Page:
Like much of West Hollywood, Boy’s Town evolved without creating sufficient parking as employees and patrons were allowed to park in residential areas. After incorporation, the city created permit parking zones to protect the tranquility of the adjoining neighbors. While this was the right thing to do, it immediately exacerbated a critical parking situation. If the city wants to keep our local commercial areas vibrant, then the city needs to invest in creating parking and then charge reasonable rates to patrons and create an affordable program for employees of local businesses. The horrific cost for providing employee parking is a drag on our municipal economy. Visionary leaders would recognize that the city needs to be a partner in finding a solution rather than simply shoving the blame for our parking problems on businesses.
As several people testified, West Hollywood has developed a bad reputation for being more interested in ticketing patrons of local businesses than encouraging visitors. The city seems far more interested in money raised via parking tickets than fostering a visitor friendly city. The attitude is "Welcome to West Hollywood, here’s your $63 parking ticket." (It also wouldn’t hurt if the City bought the ticket appeal process in house so that you could actually deal with people who understand West Hollywood).
Even the city’s revenue estimates were suspect. Transportation Commissioner Scott Schmidt pointed out the staff projected a million dollars in income when the recommendation was to extend the meters until 2 a.m. and then quoted the same figure when the hours were shortened to midnight. Obviously those estimates raise suspicions as to the competency or veracity of staff.
The under estimating of revenue is an old accounting trick that the city uses so that our finance department always looks good. The only upside to under estimating revenues is that it gives the city council fewer opportunities to squander money.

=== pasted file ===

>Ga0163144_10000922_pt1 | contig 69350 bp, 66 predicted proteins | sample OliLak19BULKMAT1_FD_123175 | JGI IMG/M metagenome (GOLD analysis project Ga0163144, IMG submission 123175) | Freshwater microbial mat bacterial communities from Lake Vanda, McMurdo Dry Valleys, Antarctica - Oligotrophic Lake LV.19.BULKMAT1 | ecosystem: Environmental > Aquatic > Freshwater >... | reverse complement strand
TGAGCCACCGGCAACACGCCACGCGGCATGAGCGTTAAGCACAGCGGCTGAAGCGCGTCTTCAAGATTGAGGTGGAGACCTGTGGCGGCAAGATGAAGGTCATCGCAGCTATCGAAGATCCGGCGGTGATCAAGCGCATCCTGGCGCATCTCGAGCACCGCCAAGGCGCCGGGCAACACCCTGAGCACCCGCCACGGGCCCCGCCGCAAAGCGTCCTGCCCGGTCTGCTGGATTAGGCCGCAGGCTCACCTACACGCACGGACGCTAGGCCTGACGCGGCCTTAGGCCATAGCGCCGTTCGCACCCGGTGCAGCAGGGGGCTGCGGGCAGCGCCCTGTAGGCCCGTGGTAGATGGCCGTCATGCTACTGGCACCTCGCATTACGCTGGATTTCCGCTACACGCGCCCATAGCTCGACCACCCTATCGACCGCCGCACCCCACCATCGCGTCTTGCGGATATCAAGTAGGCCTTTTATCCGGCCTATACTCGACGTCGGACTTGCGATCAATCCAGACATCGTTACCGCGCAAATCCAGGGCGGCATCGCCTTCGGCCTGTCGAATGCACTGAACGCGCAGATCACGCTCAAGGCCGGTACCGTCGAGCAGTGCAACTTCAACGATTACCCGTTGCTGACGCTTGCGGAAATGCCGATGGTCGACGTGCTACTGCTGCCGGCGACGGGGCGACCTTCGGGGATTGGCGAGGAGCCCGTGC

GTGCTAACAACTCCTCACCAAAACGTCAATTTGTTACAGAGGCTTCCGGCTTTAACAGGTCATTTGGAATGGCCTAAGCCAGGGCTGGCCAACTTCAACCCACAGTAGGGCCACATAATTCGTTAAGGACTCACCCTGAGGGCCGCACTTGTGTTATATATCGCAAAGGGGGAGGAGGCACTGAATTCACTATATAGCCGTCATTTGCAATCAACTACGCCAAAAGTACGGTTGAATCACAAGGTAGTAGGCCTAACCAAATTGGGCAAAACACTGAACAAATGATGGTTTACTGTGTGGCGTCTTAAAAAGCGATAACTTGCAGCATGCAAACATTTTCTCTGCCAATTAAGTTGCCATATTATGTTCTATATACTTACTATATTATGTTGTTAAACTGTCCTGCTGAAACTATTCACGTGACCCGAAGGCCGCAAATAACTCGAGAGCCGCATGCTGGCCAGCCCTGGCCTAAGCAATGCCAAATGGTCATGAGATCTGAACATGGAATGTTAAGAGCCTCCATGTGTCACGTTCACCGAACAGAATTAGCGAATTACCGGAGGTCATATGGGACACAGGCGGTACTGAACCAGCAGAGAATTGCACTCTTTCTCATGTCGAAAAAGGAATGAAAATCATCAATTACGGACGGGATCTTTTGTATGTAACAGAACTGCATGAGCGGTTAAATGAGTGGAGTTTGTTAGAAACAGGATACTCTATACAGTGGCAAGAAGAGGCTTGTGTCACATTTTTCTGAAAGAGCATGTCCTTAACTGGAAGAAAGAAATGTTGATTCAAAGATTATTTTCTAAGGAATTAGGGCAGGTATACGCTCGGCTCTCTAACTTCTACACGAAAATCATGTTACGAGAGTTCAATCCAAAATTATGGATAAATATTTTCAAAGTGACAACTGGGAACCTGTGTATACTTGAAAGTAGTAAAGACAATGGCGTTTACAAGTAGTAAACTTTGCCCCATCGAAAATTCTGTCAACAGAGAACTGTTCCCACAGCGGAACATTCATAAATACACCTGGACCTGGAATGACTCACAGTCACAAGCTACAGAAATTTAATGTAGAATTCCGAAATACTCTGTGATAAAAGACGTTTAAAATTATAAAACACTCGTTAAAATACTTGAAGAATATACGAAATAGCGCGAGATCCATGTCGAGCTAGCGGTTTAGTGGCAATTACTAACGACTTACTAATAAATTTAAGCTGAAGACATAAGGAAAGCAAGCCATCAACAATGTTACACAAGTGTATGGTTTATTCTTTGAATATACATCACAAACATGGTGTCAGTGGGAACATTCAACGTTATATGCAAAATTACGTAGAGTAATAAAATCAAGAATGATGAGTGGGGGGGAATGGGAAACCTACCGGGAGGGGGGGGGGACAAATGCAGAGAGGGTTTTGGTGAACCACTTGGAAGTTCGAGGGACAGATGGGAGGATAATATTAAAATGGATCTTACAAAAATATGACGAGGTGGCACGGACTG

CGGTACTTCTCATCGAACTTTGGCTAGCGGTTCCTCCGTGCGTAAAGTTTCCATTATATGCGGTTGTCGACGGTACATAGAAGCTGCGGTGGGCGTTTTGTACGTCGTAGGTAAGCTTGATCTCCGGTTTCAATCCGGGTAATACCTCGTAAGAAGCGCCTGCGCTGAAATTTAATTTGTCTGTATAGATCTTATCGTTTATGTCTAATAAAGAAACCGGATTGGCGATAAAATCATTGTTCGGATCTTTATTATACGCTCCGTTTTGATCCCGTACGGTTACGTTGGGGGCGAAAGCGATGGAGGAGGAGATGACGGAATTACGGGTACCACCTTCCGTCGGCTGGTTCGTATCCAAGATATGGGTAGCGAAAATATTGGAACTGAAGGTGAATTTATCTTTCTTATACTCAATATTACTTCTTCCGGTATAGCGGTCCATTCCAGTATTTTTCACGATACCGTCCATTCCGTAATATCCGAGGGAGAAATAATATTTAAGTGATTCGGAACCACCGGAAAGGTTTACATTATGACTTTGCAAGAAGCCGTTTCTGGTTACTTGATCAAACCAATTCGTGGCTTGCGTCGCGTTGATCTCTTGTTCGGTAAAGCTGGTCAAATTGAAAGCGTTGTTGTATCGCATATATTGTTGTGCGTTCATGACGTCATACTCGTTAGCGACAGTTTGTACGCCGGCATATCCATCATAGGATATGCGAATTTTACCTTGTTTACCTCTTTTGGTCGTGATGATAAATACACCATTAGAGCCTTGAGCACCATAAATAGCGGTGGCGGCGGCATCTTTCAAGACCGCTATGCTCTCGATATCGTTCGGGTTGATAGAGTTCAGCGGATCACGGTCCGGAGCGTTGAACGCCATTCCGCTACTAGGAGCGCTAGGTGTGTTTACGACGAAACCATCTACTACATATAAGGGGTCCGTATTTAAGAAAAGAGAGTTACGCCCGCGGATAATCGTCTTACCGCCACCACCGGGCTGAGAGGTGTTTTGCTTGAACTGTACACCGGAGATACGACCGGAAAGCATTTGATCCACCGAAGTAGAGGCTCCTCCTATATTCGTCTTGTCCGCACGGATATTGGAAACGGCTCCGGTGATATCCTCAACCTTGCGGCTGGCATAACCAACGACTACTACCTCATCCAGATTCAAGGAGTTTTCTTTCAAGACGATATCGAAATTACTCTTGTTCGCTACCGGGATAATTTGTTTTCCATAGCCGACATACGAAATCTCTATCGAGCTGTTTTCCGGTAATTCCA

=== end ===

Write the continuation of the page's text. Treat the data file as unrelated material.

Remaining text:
Aside from the rather heavy handed attempt to force patrons into our new parking structure, my other issue is the way the city conditioned the much needed increase in our law enforcement budget on the meter increase.
During the budget process, the million dollar increase to the law enforcement was something of an afterthought. Ideally the council should calculate the cost of providing the level of law enforcement that we need as a priority. Instead it came after the council added $100,000 to our arts program budget and created a new Special Events Manager position that will cost the city approximately $200,000 annually. Ideally these less than priority items should have not taken precedence over providing sufficient funds for public safety. Indeed when you throw in the nearly $100,000 we paid for the rainbow cross walks at San Vicente, these "extras" total almost half the money we need to provide adequate law enforcement. This is without even looking at the nearly million dollars we spend each year on Halloween. Obviously this is not rational budgeting.
The long and short of it is that the city needed the revenue for law enforcement and it wanted to increase the use of our new parking structure.
We could have saved the $100,000 plus we probably paid to the consultant who drafted the meter rationalization if the city council would have just been honest about our budgetary needs. Alternatively the council could have looked at alternatives to raising the meters during the budget process. Of course that might have meant making hard choices.
If the city really wants to keep Boy’s Town vibrant and relevant as a regional center of gay culture, it really needs to stop harassing businesses with various bans and limitations on parking and start treating our gay businesses as partners rather than adversaries. Parking will continue to be a source of conflict as long as the city does not do everything it can to maximize parking opportunities.